Thursday, May 19, 2011

From the Ritz to the Pub...Gluten-free

You could do so many things with a London afternoon. I usually spend my time walking through parks and exploring neighbourhoods. Walking and exploring are both naturally gluten-free, but at some point you have to stop all that walking and exploring and wet your whistle. For me it’s usually a glass of wine or a cider. There is, however, afternoon tea if you want quintessential British.

But you’ll have to be organised. Most establishments offering a gluten-free afternoon tea require at least twenty-four hours’ notice, some more. Be sure to check the website or get help from your concierge.

I was surprised to find that afternoon tea in London comes in all classes, from the not-so-many-frills-but-popular pastry shops to the madly expensive hotels. Working on this blog post, I began to realise that the more you pay, the less you actually get. At The Ritz, for instance, apparently you’ll get three pastries. And apparently they aren’t life-changing pastries. And do I get any sandwiches? The menu didn’t say, but the email I received from The Ritz confirmed that they do offer gluten-free sandwiches and scones (despite reports to the contrary).

Through the eyes of The Gluten Free Foodie—bless him for taking his camera along—we can see a world of difference between The Ritz and Claridge’s. I’m sold and I’m making reservations for June . . . at Claridge’s.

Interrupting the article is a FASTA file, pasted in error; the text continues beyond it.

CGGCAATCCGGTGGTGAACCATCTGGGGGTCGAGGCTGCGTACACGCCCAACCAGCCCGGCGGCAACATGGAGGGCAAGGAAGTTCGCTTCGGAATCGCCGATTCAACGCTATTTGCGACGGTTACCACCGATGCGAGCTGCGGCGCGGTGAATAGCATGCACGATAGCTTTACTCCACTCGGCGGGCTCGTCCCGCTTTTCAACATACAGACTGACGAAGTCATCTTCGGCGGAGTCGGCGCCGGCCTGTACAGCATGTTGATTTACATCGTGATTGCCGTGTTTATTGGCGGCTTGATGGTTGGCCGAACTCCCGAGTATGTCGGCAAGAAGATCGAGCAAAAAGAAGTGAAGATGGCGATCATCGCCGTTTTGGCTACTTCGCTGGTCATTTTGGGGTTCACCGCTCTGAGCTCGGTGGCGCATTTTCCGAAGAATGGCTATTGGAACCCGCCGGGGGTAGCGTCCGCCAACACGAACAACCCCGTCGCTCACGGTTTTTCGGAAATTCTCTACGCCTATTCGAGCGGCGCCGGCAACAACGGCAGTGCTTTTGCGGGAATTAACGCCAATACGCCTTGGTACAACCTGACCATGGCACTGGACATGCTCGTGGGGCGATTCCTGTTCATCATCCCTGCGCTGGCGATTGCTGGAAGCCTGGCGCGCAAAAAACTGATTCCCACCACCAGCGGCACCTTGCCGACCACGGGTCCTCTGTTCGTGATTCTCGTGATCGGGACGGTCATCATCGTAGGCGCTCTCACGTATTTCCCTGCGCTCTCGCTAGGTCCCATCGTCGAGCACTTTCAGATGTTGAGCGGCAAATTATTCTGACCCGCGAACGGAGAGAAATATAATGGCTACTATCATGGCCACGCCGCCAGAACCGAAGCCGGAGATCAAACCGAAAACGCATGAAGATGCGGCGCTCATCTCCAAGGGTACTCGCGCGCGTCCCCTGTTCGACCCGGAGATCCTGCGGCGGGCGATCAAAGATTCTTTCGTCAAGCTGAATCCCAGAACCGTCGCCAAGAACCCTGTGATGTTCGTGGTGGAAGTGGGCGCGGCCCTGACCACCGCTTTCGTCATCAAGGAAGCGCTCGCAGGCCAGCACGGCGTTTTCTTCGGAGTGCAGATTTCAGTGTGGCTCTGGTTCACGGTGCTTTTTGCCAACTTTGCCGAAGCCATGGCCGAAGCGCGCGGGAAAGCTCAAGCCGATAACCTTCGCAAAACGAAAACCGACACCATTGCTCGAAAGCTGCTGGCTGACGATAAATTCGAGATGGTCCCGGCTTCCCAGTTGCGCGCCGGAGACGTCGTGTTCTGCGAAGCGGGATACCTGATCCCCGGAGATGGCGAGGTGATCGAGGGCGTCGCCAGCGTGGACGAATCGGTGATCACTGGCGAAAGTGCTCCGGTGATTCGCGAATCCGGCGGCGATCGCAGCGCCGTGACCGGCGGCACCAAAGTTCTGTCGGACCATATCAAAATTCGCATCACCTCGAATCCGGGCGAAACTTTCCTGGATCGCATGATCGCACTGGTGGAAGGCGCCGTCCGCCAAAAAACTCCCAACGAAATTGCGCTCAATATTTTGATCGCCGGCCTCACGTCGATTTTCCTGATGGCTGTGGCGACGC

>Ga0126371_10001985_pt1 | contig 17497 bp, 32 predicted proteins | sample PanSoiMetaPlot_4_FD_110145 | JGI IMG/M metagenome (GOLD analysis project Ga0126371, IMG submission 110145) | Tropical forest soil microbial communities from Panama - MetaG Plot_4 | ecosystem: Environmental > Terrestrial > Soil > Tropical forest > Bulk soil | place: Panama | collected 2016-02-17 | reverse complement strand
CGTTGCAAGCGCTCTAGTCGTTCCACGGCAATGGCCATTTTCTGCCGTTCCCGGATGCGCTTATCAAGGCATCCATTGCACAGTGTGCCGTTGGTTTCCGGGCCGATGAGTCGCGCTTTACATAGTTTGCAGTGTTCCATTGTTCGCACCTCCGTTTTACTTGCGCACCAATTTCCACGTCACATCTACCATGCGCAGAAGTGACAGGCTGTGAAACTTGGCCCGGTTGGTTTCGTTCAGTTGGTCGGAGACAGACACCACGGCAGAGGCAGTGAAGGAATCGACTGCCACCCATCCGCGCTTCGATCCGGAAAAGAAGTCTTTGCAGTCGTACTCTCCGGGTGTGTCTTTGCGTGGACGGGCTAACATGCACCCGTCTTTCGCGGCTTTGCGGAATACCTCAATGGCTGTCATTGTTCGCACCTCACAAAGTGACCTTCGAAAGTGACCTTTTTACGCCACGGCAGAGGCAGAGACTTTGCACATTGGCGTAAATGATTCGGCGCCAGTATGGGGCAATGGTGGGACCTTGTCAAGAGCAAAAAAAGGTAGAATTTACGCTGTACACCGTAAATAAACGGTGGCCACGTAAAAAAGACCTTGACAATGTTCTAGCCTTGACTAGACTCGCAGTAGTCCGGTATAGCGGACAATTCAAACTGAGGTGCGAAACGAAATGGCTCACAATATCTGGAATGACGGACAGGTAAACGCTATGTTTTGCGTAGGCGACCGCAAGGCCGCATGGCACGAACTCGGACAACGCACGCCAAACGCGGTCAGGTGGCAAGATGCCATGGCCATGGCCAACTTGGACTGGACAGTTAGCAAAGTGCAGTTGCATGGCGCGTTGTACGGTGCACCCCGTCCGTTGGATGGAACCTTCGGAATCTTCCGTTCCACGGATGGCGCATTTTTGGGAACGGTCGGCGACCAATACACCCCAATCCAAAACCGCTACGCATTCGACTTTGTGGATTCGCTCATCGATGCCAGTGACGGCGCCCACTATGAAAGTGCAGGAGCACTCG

If you don’t want to fork out around £50 or more per person for afternoon tea, there are other options (cheapskate). At Orange Pekoe the gluten-free afternoon tea consists of finger sandwiches/ one hot scone with Cornish clotted cream and jam/one slice of cake and a pot of tea of your choice (£16.96 per person, 48-hour advanced booking). High Road Brasserie also comes recommended, but if you’re the type to hang out at a coffee shop in the afternoon, hunched over your laptop and lurking on Facebook, you’ll find a Starbucks or a Costa Coffee or a Cafe Nero on every corner. Problem is, you’ll find the same tired gluten-free brownie in all of them.

There is also the option of spending a rainy afternoon at Vinopolis, London's delicious wine museum. When I was there a few years ago, they offered tastings at a few exhibits. Very interactive and tastefully informative. 

Quintessential British can be the pub, and there’s no better place to be on a sunny London afternoon than stuck in a dark, not-especially-clean pub, right? Actually, though I love dark places, lots of pubs have outdoor seating where you can enjoy the sun, a pint of cider and a plate of chips. You can even eat the Walkers crisps on offer at practically every pub in the UK (although recent news from Walkers indicates that their products are NOT gluten-free!!).
If you’re not used to drinking cider, careful. It sneaks up on you. But, hey, wait. If cider’s not your cup of tea, you can check out The Stag. They have two gluten-free beers on the menu. My experience with gluten-free beer is not the best, but maybe you’ll like it. Go on. Give it a go.

I must be off,


Christopher Allen writes fiction and creative non-fiction. His absurdist satire Conversations with S. Teri O'Type, a sideways glance at sitcom culture's influence on gay identity in America,is available from Amazon Anything.